NATIONAL FISH CARVERS GUILD April 2012 JOURNAL Making your own fish carving patterns by: Dan Patterson W elcome to the NFCG Journal section of the web site. This new 2012 Journal will explain how to make your own carving patterns from the actual fish. The methods used here were learned during my years as a fish taxidermist and have not changed much when used for carving patterns. In taxidermy when carving your own manikins for fish skin mounts from foam, you carve the body only. For carving fish we need to take into consideration the Head and Fins along with the body. For this reason there are more measurements that are taken when developing a carving pattern. Either way, length, girth and thickness measurements at specific points along the fish body are mandatory to achieve an accurate pattern. Remember, carving a manikin for a skin Sharpie marker mounted taxidermy fish requires the same attention to detail because the skin must fit over the carved manikin properly to look natural. Therefore, whether developing a pattern for a taxidermy mount or a fish carving accurate measurements need to be taken. Flexible waterproof Tape TOOLS YOU WILL NEED Deceased specimen or Reproduction CALIPERS RULER Scissors Paper Towels Plastic coated Freezer Paper Photographs At first, the reasoning for taxidermists to carve their own manikins was to save money and speed things up. I think the taxidermist quickly realized other benefits such as the freedom to put the fish in any pose their customer desired. Gradually commercial fish manikins became available in more poses and they became quicker and easier for the taxidermist. Of course the cost of the manikin was passed onto the customer. Today the sales of commercial fish manikins must be lucrative as there are hundreds offered in the taxidermy trade catalogs. Fish carving patterns can be developed in a few ways. You can take the information from the actual fish/ reproduction, or you can take the information from photographs as long as you know the measurements. An actual fresh specimen is the best and most accurate way to take a pattern with a fiberglass reproduction being almost as good. Photos have a lot of information in them if you can find the right angles at which the photos were taken. T he basic tools needed are few and not specialized at all. For this example our specimen is the Arctic Char. Most important is Plastic coated freezer paper that the damp specimen will lay upon while being traced. A sharpie marker or a black grease pencil is used for tracing. A pair of calipers and a flat rigid ruler are used to read measurements taken by the calipers. The flexible waterproof measuring tape is used to take girth measurements of the fish specimen. Paper towels for drying the fish and keeping things clean, photographs for reference an scissors to cut out the completed pattern. 1. Preparation: Make sure your specimen is thawed enough to be able to move into the positions you would like. It will be slimy and you will want to eliminate that problem immediately. There are several methods and commercial products that remove the slime coat. Cold water fish are the worst when it comes to slime. Some of the methods are soaking in 1 cup white vinegar to 1 1/2 gal. water, soaking in Dawn dish soap, or applying Borax then scrubbing with a soft brush front to back so as not to go against the scales and dislodge them. Commercially there is a product sold by WASCO called Slime-Off which is nothing more than Aluminum Sulfate. The fish is soaked in this for a specified time. Your other option is not to worry and just work your way through the slime, cleaning as you go. 2. After the fish is de-slimed or not, dry it as much as possible with paper towels. I like to wrap it in paper towels and let it sit for ten minutes or so. Cut a piece of freezer paper that the fish will fit on and lay it plastic side facing up. Lay the fish on the paper and pose it the way you want. Now we are ready to make the initial tracing and we will do this with the permanent marker. 3. Try having the work area low enough so that you will be able to work directly over the fish. With the marker held 90 degrees of the paper, and looking straight down upon your subject, trace around the body of the fish to include the Tail, Ventral and Dorsal fins. The paired fins, Pectorals and Pelvics will be cut from the fish later then placed on the paper and traced. Don’t worry about the thickness of the marker making the body slightly larger than it is. This extra will disappear during the pattern making and carving process and you can always remove material but you can’t add any. Once the fish is traced be careful not to move it out of position until the following reference marks are completed. Notice in the diagram below that the fish has been traced and all reference marks are completed. The red dots and green dots are strategic points that are strongly considered when a pattern is taken. 4. Refer to diagram below. During the body tracing, put tic-marks where the fins attach to the body, where they start and end. Start with the head and draw reference marks for all the strategic red dot points. Just pick a point and center the ruler or straight edge directly on that point then draw a mark on the paper at both ends of the ruler. It is important that after you place the first mark, you do not move your body or head until the second mark is made otherwise you will always be off slightly. Now rotate the ruler 40 to 90 degrees on the same mark and make a second set of marks. Where these two sets of marks intersect will be the reference point you just marked. Be sure to label each mark so that later you will be able to connect the proper marks. You can use your calipers to measure from the tip of the lower jaw straight back to locate and record other points. See green dots. Measure the eye with the calipers. The other place to make some reference points is the tail or Caudal Peduncle area. The four points here are where the scales end and the fin rays start. See diagram. There are three sets of marks made here that will outline the area where the scales end and the tail starts. See diagram. 5. Next, remove the specimen from the freezer paper and set aside or back into the freezer temporarily. Wipe any moisture or blood from the paper that will interfere with more of our marking pen operations. Refer to the diagram below and notice the next step is to connect the marks to determine the locations of points. Draw a dot where the two lines corresponding to the labels intersect then go to the next point and repeat this until all your points are located and marked. At this point if you wish you can cut off the paired fins, position them on the freezer paper and trace accordingly. 6. You will notice that you now have strategic points located that will enable you to almost connect the dots in drawing in the detail on the head. The eye and nostrils or Naries are centered and you can draw in their location. You know where the pre-Opercle and Opercle start at the top and how far back the curve extends. The correct base of the pectoral fin and throat latch area is also located. Also where the scales end and muscle structure on the tail is now very clear. The points I have shown you are the minimum number to get you started for the correct locations of the detail of the fish. You have the option to make and mark as many points as you like to be as accurate as you like. This is also the time to put any other anatomy notes onto the pattern that you think will help. Notice the pattern example below that I marked in around the body what shape was at that location, square, peaked, round etc. With the locations marked and using the specimen as reference, draw in the detail with your marker. See diagram below. Photo example of a carving pattern taken from a 23.5 inch Steelhead trout 7. Now turn your attention to the specimen. The following measurements are not mandatory but they help when drawing your top profile of the pattern and you can double check yourself during the carving process. Using the calipers ruler and tape measure, take measurements at different locations. Refer to diagram below. You will take height, girth and thickness measurements at certain locations along the body. Use the tape for the girth measurements and the calipers and ruler for the height and thickness. I like to draw boxes and circles to keep from mixing up my height and girth measurements. The girth is recorded in the circles and the height or profile measurements in the boxes. The thickness is recorded down the center on the lateral line. Keep in mind to try not distorting the fish specimen when taking these measurements in such a way as to make them inaccurate. For example, when taking thickness measurements lift the fish up by the tail or suspend it fully and take the measurement. Just laying it on it’s belly will distort the thickness somewhat. ——- Another suggestion I would make if your confidence is lacking, is to take photos of your specimen , capturing the anatomy at different angles. Store these photos with the pattern for reference when carving. When finished you may go ahead and cut out your side profile pattern. 8. To draw the top profile use the thickness measurements you have taken. First determine the swimming pose you want and draw the centerline of that pose on paper keeping in mind the length of the fish. Using your already completed profile pattern, transfer the thickness locations onto the centerline with tick-marks. See A. below. 9. Now take the thickness measurements and write them at the corresponding locations on the centerline. Using your ruler, center it 90 degrees off the centerline and draw the line in to match the exact measurement. See B. below. 10. Draw the top profile following the lines drawn in with the ruler. Now that you have the top profile you can transfer other things like dorsal location eye location or anything you might think is pertinent. See C. below. T he side and top profiles are now completed with a score of information that you can use when carving your fish. So in around ten not so difficult steps you have a custom fish carving pattern that you can have confidence and self pride in and you know it is as accurate as you can possibly get. I hope this short and informative Journal on making your own patterns helps you all out in your fish carving endeavors.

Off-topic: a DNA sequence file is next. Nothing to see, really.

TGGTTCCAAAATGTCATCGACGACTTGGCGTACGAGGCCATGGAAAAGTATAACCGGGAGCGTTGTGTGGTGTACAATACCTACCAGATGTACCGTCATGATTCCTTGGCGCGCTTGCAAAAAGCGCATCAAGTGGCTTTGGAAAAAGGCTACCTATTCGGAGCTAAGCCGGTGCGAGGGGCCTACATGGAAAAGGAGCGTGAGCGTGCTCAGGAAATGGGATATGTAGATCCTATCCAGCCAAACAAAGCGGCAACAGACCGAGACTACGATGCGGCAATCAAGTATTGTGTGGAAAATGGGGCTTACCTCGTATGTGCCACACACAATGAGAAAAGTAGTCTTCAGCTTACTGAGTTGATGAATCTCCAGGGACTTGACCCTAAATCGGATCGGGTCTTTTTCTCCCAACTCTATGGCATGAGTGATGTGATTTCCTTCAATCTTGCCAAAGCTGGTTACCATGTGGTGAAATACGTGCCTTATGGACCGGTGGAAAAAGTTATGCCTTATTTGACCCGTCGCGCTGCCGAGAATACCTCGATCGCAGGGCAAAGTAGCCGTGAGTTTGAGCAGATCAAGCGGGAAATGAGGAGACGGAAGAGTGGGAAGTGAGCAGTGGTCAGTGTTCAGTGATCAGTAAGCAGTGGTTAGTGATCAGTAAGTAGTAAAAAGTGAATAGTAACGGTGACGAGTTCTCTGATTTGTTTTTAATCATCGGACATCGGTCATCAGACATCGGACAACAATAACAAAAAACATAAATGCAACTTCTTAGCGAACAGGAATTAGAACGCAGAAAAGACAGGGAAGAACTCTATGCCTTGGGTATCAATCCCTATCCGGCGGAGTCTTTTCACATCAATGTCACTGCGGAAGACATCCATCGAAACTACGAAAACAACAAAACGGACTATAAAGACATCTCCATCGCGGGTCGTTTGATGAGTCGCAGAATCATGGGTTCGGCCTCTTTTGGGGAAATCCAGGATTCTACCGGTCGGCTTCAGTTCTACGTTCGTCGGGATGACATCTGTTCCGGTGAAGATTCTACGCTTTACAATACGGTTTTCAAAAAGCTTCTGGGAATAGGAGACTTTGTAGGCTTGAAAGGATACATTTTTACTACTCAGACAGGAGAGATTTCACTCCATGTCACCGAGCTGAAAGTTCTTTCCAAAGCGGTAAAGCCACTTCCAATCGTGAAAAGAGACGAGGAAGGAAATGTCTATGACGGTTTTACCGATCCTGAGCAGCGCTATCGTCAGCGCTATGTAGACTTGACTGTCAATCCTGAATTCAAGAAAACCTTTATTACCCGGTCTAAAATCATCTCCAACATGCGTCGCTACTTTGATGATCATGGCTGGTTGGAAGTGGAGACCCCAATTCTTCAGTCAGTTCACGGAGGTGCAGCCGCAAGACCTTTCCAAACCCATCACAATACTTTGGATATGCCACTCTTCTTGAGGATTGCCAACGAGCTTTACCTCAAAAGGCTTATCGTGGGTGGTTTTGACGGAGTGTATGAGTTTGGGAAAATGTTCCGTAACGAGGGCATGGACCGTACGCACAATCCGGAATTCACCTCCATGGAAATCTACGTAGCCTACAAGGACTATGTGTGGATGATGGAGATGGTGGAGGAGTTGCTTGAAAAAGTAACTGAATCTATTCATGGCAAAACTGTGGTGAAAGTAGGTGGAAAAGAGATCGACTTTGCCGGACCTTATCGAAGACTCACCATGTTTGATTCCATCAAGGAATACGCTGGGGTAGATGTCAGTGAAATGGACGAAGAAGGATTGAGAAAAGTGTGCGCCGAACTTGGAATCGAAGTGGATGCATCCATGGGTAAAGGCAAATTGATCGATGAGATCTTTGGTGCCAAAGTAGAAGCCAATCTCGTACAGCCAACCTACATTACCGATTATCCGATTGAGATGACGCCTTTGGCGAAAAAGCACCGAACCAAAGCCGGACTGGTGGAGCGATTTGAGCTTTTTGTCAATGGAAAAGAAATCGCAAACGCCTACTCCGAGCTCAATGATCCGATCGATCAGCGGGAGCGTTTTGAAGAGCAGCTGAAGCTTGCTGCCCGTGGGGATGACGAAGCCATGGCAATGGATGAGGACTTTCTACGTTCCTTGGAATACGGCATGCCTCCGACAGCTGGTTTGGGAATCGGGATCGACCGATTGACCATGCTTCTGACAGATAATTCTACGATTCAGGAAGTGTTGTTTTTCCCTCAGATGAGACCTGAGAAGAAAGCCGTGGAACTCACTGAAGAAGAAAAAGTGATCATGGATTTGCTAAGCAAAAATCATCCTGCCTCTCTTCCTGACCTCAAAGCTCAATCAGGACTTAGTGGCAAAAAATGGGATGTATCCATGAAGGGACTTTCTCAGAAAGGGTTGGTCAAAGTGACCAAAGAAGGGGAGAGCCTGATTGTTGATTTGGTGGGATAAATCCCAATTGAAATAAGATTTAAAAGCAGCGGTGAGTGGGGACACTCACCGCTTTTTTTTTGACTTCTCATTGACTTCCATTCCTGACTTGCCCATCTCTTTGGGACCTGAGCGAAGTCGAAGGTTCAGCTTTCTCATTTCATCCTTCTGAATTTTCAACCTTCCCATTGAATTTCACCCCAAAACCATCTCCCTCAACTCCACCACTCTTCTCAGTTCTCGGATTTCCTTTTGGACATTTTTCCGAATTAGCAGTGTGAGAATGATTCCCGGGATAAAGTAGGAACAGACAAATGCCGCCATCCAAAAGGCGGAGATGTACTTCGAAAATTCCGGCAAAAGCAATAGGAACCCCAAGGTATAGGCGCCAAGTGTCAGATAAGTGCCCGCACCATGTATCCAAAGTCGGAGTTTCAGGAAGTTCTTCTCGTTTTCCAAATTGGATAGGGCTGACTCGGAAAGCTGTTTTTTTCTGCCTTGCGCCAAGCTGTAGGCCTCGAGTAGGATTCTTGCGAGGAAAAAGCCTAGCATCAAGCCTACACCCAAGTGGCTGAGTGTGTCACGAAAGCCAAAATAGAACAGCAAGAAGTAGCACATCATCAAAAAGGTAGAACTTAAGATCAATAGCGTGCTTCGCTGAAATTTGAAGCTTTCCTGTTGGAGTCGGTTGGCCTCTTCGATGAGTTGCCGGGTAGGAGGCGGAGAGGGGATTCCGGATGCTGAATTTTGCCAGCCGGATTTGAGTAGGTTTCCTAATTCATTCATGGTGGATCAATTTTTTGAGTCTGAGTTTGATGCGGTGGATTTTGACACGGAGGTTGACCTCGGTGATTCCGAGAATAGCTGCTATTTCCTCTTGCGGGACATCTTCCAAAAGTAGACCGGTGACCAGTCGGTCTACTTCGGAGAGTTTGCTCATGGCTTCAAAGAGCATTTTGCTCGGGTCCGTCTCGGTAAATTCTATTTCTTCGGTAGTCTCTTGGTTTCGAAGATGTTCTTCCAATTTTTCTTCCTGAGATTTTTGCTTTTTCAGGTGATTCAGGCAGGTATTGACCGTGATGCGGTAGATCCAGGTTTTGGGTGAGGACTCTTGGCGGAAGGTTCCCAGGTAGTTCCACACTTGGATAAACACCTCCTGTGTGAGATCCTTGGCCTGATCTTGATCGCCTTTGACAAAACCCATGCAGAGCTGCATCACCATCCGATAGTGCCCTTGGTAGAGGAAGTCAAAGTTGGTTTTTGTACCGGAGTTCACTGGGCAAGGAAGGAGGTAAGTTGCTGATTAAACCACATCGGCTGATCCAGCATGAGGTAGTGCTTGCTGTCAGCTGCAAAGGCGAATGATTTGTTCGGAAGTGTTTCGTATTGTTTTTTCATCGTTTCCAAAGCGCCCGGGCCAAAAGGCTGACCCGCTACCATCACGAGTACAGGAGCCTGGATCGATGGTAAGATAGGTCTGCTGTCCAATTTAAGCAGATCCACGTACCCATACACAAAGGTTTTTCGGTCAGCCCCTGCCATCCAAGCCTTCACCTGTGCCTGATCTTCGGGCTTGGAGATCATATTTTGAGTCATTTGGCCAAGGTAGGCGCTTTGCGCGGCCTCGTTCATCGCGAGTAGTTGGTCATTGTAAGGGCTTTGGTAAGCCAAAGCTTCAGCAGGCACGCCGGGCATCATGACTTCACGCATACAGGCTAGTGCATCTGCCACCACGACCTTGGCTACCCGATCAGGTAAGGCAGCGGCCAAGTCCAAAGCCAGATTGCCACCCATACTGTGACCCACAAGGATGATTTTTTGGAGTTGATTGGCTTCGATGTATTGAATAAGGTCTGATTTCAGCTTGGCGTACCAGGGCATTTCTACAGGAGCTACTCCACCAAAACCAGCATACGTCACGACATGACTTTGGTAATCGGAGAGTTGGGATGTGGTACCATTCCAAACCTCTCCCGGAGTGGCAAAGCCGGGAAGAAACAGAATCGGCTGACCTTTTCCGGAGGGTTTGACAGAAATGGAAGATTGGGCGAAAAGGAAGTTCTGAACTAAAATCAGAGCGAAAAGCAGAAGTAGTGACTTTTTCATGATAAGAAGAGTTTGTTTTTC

© Copyright 2019